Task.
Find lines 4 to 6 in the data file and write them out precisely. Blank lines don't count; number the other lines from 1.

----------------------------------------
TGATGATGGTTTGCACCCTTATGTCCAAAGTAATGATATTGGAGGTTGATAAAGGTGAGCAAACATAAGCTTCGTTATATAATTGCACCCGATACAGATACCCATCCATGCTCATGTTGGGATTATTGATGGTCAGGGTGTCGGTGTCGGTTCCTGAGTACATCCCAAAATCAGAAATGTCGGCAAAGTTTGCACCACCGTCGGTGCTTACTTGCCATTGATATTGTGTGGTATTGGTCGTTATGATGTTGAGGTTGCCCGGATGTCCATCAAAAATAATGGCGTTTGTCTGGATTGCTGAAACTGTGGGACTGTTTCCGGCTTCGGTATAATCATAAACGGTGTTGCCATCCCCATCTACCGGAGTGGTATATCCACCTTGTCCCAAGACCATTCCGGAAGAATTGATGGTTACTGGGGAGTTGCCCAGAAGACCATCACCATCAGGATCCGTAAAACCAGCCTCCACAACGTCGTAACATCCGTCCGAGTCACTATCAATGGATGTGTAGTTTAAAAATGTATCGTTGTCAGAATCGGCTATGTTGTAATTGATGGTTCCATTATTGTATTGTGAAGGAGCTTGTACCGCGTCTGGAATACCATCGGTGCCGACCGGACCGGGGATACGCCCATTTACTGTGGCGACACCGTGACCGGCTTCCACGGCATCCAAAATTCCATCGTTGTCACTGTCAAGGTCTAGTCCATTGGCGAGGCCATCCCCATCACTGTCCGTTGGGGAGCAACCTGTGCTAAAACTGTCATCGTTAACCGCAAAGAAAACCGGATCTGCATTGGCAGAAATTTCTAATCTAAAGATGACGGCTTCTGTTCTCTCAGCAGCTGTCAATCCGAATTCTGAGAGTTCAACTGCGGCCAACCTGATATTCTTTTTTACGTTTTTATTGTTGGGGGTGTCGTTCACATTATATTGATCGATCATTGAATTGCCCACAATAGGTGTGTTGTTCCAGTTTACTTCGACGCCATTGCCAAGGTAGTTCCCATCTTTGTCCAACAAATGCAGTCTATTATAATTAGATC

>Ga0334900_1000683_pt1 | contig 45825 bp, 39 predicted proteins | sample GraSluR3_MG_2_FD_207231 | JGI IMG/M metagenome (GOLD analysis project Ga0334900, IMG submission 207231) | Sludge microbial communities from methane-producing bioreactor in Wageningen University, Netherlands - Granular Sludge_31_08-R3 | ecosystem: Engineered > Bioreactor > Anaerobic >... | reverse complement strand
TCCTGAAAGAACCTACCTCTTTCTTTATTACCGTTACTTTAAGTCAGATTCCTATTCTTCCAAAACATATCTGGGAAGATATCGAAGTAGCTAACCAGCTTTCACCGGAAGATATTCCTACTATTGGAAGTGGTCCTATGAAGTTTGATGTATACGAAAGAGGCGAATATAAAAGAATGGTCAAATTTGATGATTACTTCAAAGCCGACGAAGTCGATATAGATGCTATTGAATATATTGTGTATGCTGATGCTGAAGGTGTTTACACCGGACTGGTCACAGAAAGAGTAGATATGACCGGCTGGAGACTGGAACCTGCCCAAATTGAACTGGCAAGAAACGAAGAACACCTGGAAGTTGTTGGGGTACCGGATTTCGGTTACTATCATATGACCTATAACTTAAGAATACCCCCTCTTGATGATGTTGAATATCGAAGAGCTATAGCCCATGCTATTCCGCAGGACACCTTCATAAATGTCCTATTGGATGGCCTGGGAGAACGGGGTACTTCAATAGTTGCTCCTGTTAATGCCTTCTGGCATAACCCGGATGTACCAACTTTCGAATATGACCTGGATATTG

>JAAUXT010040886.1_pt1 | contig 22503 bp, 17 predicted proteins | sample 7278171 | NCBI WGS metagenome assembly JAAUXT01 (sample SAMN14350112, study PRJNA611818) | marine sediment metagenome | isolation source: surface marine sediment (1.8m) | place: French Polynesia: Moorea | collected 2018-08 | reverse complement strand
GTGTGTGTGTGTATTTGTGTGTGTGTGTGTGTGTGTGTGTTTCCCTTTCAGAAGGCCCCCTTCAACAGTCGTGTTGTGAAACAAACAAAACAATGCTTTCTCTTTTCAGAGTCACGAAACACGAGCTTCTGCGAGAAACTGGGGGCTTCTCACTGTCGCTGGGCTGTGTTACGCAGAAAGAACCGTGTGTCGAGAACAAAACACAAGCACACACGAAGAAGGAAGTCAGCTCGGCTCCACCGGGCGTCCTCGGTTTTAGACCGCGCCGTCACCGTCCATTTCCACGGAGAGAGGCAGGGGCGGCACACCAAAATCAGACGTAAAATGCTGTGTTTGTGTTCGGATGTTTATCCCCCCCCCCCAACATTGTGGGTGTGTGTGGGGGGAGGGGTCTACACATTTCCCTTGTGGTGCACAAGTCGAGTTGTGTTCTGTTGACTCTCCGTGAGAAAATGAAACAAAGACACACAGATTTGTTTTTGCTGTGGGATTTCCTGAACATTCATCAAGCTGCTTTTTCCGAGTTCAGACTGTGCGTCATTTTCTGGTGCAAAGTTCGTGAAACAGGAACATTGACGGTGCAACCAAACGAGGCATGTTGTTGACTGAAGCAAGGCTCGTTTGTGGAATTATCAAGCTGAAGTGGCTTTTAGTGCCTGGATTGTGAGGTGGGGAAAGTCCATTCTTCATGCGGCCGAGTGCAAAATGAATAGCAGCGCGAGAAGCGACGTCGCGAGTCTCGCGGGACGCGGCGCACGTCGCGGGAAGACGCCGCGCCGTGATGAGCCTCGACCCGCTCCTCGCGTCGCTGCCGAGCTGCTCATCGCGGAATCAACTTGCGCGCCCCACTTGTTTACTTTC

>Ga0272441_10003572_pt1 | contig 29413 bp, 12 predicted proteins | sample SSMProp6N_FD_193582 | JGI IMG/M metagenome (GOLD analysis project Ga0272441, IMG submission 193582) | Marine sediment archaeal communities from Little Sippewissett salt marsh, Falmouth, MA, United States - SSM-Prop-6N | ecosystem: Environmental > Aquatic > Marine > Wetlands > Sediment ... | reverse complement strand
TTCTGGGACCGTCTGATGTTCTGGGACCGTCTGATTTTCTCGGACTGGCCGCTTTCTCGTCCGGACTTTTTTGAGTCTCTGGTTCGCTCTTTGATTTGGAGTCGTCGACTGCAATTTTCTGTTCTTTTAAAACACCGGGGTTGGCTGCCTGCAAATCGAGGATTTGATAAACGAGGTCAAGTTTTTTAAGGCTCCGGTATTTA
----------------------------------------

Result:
>JAAUXT010040886.1_pt1 | contig 22503 bp, 17 predicted proteins | sample 7278171 | NCBI WGS metagenome assembly JAAUXT01 (sample SAMN14350112, study PRJNA611818) | marine sediment metagenome | isolation source: surface marine sediment (1.8m) | place: French Polynesia: Moorea | collected 2018-08 | reverse complement strand
GTGTGTGTGTGTATTTGTGTGTGTGTGTGTGTGTGTGTGTTTCCCTTTCAGAAGGCCCCCTTCAACAGTCGTGTTGTGAAACAAACAAAACAATGCTTTCTCTTTTCAGAGTCACGAAACACGAGCTTCTGCGAGAAACTGGGGGCTTCTCACTGTCGCTGGGCTGTGTTACGCAGAAAGAACCGTGTGTCGAGAACAAAACACAAGCACACACGAAGAAGGAAGTCAGCTCGGCTCCACCGGGCGTCCTCGGTTTTAGACCGCGCCGTCACCGTCCATTTCCACGGAGAGAGGCAGGGGCGGCACACCAAAATCAGACGTAAAATGCTGTGTTTGTGTTCGGATGTTTATCCCCCCCCCCCAACATTGTGGGTGTGTGTGGGGGGAGGGGTCTACACATTTCCCTTGTGGTGCACAAGTCGAGTTGTGTTCTGTTGACTCTCCGTGAGAAAATGAAACAAAGACACACAGATTTGTTTTTGCTGTGGGATTTCCTGAACATTCATCAAGCTGCTTTTTCCGAGTTCAGACTGTGCGTCATTTTCTGGTGCAAAGTTCGTGAAACAGGAACATTGACGGTGCAACCAAACGAGGCATGTTGTTGACTGAAGCAAGGCTCGTTTGTGGAATTATCAAGCTGAAGTGGCTTTTAGTGCCTGGATTGTGAGGTGGGGAAAGTCCATTCTTCATGCGGCCGAGTGCAAAATGAATAGCAGCGCGAGAAGCGACGTCGCGAGTCTCGCGGGACGCGGCGCACGTCGCGGGAAGACGCCGCGCCGTGATGAGCCTCGACCCGCTCCTCGCGTCGCTGCCGAGCTGCTCATCGCGGAATCAACTTGCGCGCCCCACTTGTTTACTTTC

>Ga0272441_10003572_pt1 | contig 29413 bp, 12 predicted proteins | sample SSMProp6N_FD_193582 | JGI IMG/M metagenome (GOLD analysis project Ga0272441, IMG submission 193582) | Marine sediment archaeal communities from Little Sippewissett salt marsh, Falmouth, MA, United States - SSM-Prop-6N | ecosystem: Environmental > Aquatic > Marine > Wetlands > Sediment ... | reverse complement strand